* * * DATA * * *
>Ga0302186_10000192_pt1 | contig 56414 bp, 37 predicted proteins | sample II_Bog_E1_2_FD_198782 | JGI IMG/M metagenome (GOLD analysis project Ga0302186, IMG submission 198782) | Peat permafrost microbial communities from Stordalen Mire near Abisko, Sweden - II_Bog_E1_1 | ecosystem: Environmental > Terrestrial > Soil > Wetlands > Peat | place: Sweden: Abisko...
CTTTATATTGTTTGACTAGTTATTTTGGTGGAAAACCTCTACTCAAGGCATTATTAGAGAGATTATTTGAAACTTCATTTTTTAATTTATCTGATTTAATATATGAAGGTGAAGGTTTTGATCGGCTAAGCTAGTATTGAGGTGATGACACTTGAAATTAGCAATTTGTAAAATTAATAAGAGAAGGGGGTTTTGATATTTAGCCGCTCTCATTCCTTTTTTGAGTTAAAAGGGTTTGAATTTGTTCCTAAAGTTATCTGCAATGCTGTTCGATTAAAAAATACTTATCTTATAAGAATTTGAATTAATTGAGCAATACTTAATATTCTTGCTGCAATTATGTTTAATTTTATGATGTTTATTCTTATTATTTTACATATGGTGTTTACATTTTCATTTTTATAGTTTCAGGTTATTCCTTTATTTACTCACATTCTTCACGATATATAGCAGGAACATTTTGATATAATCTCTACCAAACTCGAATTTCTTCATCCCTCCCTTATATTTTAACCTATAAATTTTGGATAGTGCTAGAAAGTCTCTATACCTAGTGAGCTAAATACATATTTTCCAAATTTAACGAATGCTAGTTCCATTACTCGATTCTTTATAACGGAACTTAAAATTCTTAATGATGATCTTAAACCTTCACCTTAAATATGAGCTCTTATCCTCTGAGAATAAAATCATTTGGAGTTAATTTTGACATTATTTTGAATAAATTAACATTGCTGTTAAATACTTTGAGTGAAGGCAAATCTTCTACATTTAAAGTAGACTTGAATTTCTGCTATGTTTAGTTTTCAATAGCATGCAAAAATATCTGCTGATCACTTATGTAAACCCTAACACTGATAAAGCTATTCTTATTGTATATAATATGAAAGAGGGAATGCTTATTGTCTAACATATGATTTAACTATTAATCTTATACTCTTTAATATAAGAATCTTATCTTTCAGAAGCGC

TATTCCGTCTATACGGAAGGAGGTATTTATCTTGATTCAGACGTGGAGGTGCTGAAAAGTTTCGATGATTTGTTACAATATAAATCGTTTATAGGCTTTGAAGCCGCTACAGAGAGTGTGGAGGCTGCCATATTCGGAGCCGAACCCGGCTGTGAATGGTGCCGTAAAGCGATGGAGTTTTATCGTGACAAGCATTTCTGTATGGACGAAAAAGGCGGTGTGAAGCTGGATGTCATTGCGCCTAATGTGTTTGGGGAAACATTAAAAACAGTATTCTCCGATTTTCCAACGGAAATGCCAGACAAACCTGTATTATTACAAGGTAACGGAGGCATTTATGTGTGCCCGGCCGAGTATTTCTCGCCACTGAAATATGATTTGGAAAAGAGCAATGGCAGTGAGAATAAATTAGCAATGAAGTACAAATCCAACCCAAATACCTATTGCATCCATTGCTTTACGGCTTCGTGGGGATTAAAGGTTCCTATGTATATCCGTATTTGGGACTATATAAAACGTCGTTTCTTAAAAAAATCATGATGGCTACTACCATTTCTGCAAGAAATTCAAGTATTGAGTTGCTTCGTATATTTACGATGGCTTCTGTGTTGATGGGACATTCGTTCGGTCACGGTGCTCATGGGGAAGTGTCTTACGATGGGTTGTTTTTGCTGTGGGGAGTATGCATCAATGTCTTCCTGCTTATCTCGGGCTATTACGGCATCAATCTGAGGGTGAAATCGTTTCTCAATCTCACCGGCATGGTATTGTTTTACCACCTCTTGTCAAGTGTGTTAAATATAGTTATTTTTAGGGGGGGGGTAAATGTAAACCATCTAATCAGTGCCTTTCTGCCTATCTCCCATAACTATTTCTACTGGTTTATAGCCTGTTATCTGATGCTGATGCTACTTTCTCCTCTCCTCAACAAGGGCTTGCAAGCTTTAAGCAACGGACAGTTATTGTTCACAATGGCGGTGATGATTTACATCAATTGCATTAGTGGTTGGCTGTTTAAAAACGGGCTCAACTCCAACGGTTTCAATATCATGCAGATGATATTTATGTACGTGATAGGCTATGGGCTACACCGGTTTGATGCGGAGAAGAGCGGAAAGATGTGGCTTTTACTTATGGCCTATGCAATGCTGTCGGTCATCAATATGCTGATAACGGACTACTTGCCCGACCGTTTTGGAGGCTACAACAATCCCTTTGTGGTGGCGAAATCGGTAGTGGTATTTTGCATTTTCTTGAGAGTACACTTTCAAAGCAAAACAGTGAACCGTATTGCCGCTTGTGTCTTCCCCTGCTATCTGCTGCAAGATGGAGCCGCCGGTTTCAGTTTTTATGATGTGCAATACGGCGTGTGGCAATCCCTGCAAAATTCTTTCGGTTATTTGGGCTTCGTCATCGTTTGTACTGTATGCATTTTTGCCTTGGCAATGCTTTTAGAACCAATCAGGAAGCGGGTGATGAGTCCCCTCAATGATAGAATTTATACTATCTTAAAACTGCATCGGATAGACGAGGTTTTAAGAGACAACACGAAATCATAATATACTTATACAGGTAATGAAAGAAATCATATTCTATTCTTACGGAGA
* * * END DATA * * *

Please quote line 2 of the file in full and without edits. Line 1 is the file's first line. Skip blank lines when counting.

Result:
CTTTATATTGTTTGACTAGTTATTTTGGTGGAAAACCTCTACTCAAGGCATTATTAGAGAGATTATTTGAAACTTCATTTTTTAATTTATCTGATTTAATATATGAAGGTGAAGGTTTTGATCGGCTAAGCTAGTATTGAGGTGATGACACTTGAAATTAGCAATTTGTAAAATTAATAAGAGAAGGGGGTTTTGATATTTAGCCGCTCTCATTCCTTTTTTGAGTTAAAAGGGTTTGAATTTGTTCCTAAAGTTATCTGCAATGCTGTTCGATTAAAAAATACTTATCTTATAAGAATTTGAATTAATTGAGCAATACTTAATATTCTTGCTGCAATTATGTTTAATTTTATGATGTTTATTCTTATTATTTTACATATGGTGTTTACATTTTCATTTTTATAGTTTCAGGTTATTCCTTTATTTACTCACATTCTTCACGATATATAGCAGGAACATTTTGATATAATCTCTACCAAACTCGAATTTCTTCATCCCTCCCTTATATTTTAACCTATAAATTTTGGATAGTGCTAGAAAGTCTCTATACCTAGTGAGCTAAATACATATTTTCCAAATTTAACGAATGCTAGTTCCATTACTCGATTCTTTATAACGGAACTTAAAATTCTTAATGATGATCTTAAACCTTCACCTTAAATATGAGCTCTTATCCTCTGAGAATAAAATCATTTGGAGTTAATTTTGACATTATTTTGAATAAATTAACATTGCTGTTAAATACTTTGAGTGAAGGCAAATCTTCTACATTTAAAGTAGACTTGAATTTCTGCTATGTTTAGTTTTCAATAGCATGCAAAAATATCTGCTGATCACTTATGTAAACCCTAACACTGATAAAGCTATTCTTATTGTATATAATATGAAAGAGGGAATGCTTATTGTCTAACATATGATTTAACTATTAATCTTATACTCTTTAATATAAGAATCTTATCTTTCAGAAGCGC